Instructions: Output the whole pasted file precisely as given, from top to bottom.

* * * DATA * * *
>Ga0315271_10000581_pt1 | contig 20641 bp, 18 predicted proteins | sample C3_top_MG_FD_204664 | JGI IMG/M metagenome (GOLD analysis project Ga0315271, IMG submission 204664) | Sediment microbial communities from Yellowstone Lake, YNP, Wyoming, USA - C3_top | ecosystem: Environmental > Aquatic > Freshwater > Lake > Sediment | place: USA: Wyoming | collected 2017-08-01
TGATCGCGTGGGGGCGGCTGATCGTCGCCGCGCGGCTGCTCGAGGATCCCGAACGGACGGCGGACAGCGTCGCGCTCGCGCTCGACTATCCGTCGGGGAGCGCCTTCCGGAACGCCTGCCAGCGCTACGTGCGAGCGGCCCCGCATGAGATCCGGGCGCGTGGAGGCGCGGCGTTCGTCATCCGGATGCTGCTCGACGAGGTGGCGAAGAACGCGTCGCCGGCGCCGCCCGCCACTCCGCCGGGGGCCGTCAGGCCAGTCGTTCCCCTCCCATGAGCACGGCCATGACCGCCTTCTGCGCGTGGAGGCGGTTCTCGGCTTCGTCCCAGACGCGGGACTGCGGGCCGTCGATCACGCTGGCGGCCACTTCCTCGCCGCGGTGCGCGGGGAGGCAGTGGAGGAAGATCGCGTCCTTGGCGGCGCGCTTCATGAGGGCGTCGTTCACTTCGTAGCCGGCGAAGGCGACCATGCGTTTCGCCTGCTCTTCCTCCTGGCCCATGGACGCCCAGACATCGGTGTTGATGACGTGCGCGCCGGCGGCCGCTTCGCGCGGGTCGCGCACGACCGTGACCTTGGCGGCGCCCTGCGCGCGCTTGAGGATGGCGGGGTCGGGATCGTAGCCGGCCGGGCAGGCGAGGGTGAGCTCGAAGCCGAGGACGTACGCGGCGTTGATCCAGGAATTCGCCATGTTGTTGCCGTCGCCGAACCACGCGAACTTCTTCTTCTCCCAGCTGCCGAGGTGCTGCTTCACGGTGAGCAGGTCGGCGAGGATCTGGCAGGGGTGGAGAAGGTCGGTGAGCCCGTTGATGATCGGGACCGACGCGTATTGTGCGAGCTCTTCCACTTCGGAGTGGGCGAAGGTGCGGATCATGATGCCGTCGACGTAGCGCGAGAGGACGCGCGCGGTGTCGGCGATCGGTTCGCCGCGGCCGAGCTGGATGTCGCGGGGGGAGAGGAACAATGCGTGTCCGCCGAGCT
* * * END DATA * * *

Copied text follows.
>Ga0315271_10000581_pt1 | contig 20641 bp, 18 predicted proteins | sample C3_top_MG_FD_204664 | JGI IMG/M metagenome (GOLD analysis project Ga0315271, IMG submission 204664) | Sediment microbial communities from Yellowstone Lake, YNP, Wyoming, USA - C3_top | ecosystem: Environmental > Aquatic > Freshwater > Lake > Sediment | place: USA: Wyoming | collected 2017-08-01
TGATCGCGTGGGGGCGGCTGATCGTCGCCGCGCGGCTGCTCGAGGATCCCGAACGGACGGCGGACAGCGTCGCGCTCGCGCTCGACTATCCGTCGGGGAGCGCCTTCCGGAACGCCTGCCAGCGCTACGTGCGAGCGGCCCCGCATGAGATCCGGGCGCGTGGAGGCGCGGCGTTCGTCATCCGGATGCTGCTCGACGAGGTGGCGAAGAACGCGTCGCCGGCGCCGCCCGCCACTCCGCCGGGGGCCGTCAGGCCAGTCGTTCCCCTCCCATGAGCACGGCCATGACCGCCTTCTGCGCGTGGAGGCGGTTCTCGGCTTCGTCCCAGACGCGGGACTGCGGGCCGTCGATCACGCTGGCGGCCACTTCCTCGCCGCGGTGCGCGGGGAGGCAGTGGAGGAAGATCGCGTCCTTGGCGGCGCGCTTCATGAGGGCGTCGTTCACTTCGTAGCCGGCGAAGGCGACCATGCGTTTCGCCTGCTCTTCCTCCTGGCCCATGGACGCCCAGACATCGGTGTTGATGACGTGCGCGCCGGCGGCCGCTTCGCGCGGGTCGCGCACGACCGTGACCTTGGCGGCGCCCTGCGCGCGCTTGAGGATGGCGGGGTCGGGATCGTAGCCGGCCGGGCAGGCGAGGGTGAGCTCGAAGCCGAGGACGTACGCGGCGTTGATCCAGGAATTCGCCATGTTGTTGCCGTCGCCGAACCACGCGAACTTCTTCTTCTCCCAGCTGCCGAGGTGCTGCTTCACGGTGAGCAGGTCGGCGAGGATCTGGCAGGGGTGGAGAAGGTCGGTGAGCCCGTTGATGATCGGGACCGACGCGTATTGTGCGAGCTCTTCCACTTCGGAGTGGGCGAAGGTGCGGATCATGATGCCGTCGACGTAGCGCGAGAGGACGCGCGCGGTGTCGGCGATCGGTTCGCCGCGGCCGAGCTGGATGTCGCGGGGGGAGAGGAACAATGCGTGTCCGCCGAGCT